As we age, it becomes harder to drop pounds and maintain a healthy weight. That’s because our metabolism slows down, we burn fewer calories and we lose lean muscle mass. It can be discouraging and for some, dangerous. But there are ways to maintain a healthy weight after 50, and it’s never too soon — or too late — to start.

Our metabolism slows as we age due to falling hormone levels. As testosterone levels drop, men tend to add body fat to their abdominal area. As estrogen levels fall, women often see a shifting of weight from their hips and buttocks to their mid-section. Our bodies also begin losing lean muscle mass starting around age 30, which may be a result of less active lifestyles. Being less active usually leads to burning fewer calories, and that often increases weight and fat mass, and decreases muscle mass.

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New CDC Guidelines for Opioid Use — May 2016

New CDC Guidelines for Opioid Use — May 2016


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Safe Use Saves Lives and Reduces Complications

Opioids, or narcotic medications, are powerful pain killers. They can be an appropriate and effective part of managing pain, but the overuse and misuse of these prescription drugs has become a public health crisis. Since 1999, the use of opioids has quadrupled and more than 165,000 people have died from their use. The Center for Disease Control (CDC) estimates that 40 Americans die from opioid overdoses every day. To improve the safety of opioids, the CDC released new guidelines in March for how these medications should be prescribed.

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Telehealth: Remote Healthcare — April 2016

Telehealth: Remote Healthcare — April 2016


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Transforming Modern Medical Care

While healthcare has traditionally been delivered in a doctor’s office, hospital or outpatient clinic, technology continues to transform modern medical care. Telehealth is a broad term to describe remote healthcare services using video-conferencing equipment, mobile devices, internet access, remote monitoring devices and other tools. Telehealth promises to increase the contact between a patient and his or her providers, especially for those who live in rural areas or for whom travel to a medical facility is difficult (or even for busy working parents).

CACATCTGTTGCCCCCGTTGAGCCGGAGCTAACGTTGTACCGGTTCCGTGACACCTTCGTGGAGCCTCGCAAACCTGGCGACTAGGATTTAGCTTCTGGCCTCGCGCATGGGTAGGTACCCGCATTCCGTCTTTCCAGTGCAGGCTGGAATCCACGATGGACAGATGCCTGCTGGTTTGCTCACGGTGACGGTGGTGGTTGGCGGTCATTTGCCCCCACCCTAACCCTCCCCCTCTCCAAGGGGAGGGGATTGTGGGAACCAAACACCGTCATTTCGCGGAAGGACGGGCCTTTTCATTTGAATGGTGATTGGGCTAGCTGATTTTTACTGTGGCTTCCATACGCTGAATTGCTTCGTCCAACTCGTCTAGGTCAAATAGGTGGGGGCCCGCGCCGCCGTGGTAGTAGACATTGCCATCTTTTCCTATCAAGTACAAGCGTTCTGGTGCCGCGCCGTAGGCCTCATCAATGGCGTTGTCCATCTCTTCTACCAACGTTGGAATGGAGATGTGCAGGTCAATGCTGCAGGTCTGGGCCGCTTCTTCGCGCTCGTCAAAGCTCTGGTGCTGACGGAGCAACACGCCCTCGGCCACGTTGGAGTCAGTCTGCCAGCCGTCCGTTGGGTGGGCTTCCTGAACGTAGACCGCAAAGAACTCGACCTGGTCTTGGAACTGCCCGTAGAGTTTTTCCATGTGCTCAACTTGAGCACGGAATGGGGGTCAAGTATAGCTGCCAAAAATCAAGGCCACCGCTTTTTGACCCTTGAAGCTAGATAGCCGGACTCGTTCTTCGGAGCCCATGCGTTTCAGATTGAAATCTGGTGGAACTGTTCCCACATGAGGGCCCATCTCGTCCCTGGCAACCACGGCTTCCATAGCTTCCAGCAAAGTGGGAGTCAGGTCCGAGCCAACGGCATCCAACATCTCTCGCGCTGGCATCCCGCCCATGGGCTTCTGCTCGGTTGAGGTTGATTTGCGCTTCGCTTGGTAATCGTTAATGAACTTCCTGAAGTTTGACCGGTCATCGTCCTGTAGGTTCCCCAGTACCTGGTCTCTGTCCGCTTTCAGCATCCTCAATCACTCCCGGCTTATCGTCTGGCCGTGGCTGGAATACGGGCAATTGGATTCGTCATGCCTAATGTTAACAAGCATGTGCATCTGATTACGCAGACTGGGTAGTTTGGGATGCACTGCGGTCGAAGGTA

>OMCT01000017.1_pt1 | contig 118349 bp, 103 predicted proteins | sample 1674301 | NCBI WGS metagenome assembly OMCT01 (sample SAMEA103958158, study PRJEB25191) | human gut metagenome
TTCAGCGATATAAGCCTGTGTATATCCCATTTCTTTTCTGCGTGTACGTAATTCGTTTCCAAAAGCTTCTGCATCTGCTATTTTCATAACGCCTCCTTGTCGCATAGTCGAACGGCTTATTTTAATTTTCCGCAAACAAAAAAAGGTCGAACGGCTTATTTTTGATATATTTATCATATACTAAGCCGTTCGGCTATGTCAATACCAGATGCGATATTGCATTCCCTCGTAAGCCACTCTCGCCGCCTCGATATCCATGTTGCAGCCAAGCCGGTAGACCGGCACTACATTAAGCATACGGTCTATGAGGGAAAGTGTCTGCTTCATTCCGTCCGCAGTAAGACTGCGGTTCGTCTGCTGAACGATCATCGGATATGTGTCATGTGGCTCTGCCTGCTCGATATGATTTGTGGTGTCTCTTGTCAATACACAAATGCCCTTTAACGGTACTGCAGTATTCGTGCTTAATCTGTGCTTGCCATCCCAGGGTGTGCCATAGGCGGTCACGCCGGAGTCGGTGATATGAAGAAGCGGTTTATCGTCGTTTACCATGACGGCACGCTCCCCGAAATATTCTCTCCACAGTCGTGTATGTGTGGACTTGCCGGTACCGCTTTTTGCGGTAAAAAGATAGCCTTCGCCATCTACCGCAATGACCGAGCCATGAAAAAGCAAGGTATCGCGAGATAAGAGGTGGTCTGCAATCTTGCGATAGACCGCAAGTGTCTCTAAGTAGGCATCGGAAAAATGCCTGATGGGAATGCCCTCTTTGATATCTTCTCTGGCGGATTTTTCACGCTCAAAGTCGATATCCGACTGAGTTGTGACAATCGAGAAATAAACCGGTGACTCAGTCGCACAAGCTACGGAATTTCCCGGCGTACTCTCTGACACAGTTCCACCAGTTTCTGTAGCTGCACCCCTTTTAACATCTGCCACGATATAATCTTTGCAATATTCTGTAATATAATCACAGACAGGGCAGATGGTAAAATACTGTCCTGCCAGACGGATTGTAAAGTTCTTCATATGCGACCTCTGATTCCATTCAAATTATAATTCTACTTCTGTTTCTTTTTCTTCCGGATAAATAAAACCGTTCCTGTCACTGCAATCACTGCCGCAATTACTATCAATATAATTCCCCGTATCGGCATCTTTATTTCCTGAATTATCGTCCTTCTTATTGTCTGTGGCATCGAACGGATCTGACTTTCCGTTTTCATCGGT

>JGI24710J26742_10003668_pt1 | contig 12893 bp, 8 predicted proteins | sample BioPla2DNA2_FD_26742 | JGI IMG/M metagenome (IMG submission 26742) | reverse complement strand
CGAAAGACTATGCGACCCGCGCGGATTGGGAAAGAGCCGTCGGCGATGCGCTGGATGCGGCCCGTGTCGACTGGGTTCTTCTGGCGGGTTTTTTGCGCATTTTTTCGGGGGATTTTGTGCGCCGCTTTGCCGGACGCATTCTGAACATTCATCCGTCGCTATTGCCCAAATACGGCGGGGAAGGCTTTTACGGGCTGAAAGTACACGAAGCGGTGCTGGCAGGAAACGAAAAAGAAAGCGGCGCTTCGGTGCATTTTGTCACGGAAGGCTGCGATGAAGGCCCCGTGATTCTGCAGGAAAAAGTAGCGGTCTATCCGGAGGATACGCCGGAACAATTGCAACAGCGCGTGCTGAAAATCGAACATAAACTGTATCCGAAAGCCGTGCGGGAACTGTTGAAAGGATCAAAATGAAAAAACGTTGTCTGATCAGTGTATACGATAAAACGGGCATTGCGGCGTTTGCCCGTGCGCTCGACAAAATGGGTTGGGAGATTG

Because it can save travel time and expense for providers and patients, telehealth can improve the chances that people will receive preventive care and better management of chronic conditions. Telehealth can facilitate specialist consultations, whether the provider is across the state or across the world.

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The Shingles Vaccine: Your Risk for Shingles As You Age — March 2016

The Shingles Vaccine: Your Risk for Shingles As You Age — March 2016


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Shingles is a viral infection caused by varicella zoster, the same virus that causes chicken pox. Anyone who has had chicken pox can get shingles since the virus stays inactive in the body’s nerve tissue and can re-emerge later. The Centers for Disease Control (CDC) estimates that about 1 million Americans get shingles each year, and that half of all shingles cases occur in people 60 years or older.

While anyone with a history of chickenpox can get shingles (even children), it is most common among people over 50 and those with weakened immune systems due to cancer, HIV/AIDS and other conditions. Taking certain medications, such as chemotherapy for cancer, steroids, and those drugs used to prevent rejection of transplanted organs, can increase the risk of developing shingles. Asthma is under study as a potential risk factor for developing shingles.

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Screening for Cancer. Breast and Colorectal Cancer Screening — February 2016

Screening for Cancer. Breast and Colorectal Cancer Screening — February 2016


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Breast and Colorectal Cancer Screening